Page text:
All Africa.com: Unlike most Muslims, Ahmadis believe that their sect’s founder, a 19th century Indian named Mizra Ghulam Ahmad, was a prophet. This and other theological disputes have brought charges of heresy against Ahmadis, particularly in Pakistan, where the sect has endured more than 50 years of discrimination and violence. Ahmadis are banned from calling themselves Muslims or referring to their religious establishments as ‘mosques.’ In May 2010, the Hamadiyya community suffered its worst attack when 86 people were gunned down in an hour-long siege of two mosques in Lahore. In the aftermath of last year’s flood, some displaced Ahmadis were denied aid.
Ahmadiyya is an Islamic religious movement founded in India near the end of the 19th century, originating with the life and teachings of Mirza Ghulam Ahmad (1835-1908), who claimed to have fulfilled the prophecies about the world reformer of the end times, who was to herald the Eschaton as predicted in the traditions of various world religions and bring about the final triumph of Islam as regards Islamic prophecy.
He claimed that he was the Mujaddid (divine reformer) of the 14th Islamic century, the promised Messiah and Mahdi awaited by Muslims.
According to the National leader of the Ahmadiyyah Muslim Jama’at of Nigeria, Dr. Moshood Adenrele Fashola, the adherents of the Ahmadiyya movement are referred to as Ahmadis or Ahmadi Muslims. Ahmadi emphasis lay in the belief that Islam is the final law for humanity as revealed to Muhammad. In addition, it upholds the necessity of restoring to it its true essencze and pristine form, which had been lost through the centuries. Thus, Ahmadis view themselves as leading the revival and peaceful propagation of Islam. The Ahmadis were among the earliest Muslim communities to arrive in Britain and other Western countries.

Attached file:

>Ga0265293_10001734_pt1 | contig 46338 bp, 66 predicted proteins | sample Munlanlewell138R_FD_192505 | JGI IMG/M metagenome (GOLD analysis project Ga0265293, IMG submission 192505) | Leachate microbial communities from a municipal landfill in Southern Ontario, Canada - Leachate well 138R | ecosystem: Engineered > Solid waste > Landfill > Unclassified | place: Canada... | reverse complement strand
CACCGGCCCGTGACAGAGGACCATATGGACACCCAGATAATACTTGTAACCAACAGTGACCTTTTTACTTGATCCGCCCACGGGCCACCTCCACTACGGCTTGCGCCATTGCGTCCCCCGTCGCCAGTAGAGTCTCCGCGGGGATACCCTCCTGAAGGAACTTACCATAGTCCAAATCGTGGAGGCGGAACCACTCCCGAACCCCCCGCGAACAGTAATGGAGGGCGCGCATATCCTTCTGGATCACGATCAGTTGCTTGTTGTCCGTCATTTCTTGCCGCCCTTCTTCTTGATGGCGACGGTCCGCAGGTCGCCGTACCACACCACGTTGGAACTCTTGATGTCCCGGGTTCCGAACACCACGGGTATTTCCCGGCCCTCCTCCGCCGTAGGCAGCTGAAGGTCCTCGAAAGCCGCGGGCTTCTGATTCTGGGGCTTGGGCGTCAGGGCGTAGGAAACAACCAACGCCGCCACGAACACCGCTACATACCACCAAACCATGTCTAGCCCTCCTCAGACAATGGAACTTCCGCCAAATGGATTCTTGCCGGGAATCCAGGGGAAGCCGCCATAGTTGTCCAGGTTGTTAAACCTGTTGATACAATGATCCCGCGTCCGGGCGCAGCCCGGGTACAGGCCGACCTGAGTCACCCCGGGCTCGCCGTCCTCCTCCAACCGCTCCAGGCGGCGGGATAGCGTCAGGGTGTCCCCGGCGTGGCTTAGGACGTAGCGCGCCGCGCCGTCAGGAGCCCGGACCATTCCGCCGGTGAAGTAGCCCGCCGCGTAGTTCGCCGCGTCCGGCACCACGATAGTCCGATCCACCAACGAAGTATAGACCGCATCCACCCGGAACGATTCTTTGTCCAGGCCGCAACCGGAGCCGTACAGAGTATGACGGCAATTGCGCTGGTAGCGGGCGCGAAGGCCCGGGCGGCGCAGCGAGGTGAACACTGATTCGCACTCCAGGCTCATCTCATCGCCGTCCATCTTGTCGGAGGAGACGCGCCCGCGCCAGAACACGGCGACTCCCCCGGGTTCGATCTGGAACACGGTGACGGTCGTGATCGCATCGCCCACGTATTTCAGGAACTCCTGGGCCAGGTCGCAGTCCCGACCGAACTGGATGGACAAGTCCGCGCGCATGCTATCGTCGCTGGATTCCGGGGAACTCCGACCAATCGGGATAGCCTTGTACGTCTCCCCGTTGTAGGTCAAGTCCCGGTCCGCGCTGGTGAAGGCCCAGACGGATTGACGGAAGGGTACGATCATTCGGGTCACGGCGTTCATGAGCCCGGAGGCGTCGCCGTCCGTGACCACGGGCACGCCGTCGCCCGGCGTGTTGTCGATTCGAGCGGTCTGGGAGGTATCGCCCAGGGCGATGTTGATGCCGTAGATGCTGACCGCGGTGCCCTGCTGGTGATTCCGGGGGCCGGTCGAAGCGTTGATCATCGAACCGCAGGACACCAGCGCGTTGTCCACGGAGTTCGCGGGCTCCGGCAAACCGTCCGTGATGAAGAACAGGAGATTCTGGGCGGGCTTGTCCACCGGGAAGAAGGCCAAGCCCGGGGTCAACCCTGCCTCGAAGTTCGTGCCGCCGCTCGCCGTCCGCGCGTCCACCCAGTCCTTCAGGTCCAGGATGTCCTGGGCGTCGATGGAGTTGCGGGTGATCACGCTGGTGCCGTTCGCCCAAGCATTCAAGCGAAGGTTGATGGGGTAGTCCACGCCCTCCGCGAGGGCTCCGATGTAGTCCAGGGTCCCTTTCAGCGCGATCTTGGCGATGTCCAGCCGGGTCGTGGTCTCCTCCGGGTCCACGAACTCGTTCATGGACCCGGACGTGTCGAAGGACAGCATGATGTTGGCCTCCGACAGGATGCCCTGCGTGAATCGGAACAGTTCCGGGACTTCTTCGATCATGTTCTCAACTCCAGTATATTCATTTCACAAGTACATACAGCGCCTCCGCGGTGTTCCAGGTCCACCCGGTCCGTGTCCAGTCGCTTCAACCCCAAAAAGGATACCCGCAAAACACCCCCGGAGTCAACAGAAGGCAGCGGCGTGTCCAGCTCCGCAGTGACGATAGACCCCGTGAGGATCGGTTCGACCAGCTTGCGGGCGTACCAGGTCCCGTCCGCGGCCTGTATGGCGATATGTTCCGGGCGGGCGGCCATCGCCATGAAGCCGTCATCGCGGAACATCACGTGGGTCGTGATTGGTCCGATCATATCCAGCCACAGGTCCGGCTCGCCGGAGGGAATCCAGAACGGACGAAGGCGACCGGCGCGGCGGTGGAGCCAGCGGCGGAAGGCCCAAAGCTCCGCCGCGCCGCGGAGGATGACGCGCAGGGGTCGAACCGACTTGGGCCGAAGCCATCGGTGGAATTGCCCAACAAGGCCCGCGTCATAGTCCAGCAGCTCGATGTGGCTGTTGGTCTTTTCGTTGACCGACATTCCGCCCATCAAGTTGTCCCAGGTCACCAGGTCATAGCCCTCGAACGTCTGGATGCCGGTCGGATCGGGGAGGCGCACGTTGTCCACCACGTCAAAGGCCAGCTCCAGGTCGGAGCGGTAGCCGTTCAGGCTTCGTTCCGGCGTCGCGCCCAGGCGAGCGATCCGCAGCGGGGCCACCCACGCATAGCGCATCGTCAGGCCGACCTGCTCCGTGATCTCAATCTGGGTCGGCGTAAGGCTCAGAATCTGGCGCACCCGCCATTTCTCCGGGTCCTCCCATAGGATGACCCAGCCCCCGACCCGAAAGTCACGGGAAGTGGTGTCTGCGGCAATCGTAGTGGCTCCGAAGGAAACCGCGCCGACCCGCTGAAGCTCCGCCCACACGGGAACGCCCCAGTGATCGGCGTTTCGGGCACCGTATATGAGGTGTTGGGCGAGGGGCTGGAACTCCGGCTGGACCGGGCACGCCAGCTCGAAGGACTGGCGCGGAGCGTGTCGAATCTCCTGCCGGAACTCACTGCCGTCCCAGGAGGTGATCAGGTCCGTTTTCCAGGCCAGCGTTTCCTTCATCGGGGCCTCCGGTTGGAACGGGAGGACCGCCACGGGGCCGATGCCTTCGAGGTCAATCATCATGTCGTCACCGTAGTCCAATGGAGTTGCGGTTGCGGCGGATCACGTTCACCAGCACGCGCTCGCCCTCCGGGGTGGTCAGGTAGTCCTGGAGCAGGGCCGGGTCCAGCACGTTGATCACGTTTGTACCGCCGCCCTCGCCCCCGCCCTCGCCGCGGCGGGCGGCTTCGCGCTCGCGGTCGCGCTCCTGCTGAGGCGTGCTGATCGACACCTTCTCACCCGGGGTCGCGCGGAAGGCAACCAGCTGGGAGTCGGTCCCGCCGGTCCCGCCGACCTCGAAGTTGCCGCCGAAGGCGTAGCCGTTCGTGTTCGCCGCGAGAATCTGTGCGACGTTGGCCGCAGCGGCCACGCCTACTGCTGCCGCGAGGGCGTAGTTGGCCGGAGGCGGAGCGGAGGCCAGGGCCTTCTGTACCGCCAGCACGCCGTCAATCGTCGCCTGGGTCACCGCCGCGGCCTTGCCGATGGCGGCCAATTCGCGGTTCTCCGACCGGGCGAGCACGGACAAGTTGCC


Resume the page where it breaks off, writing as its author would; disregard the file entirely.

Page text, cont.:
But soon after the death of the first successor of Ghulam Ahmad, the movement split into two groups over the nature of Ghulam Ahmad’s prophethood and his succession. The Ahmadiyya Muslim Community believed that Mirza Ghulam Ahmad had indeed been a “non-law-bearing” prophet and that mainstream Muslims who categorically rejected his message were guilty of disbelief in Islamic prophecies.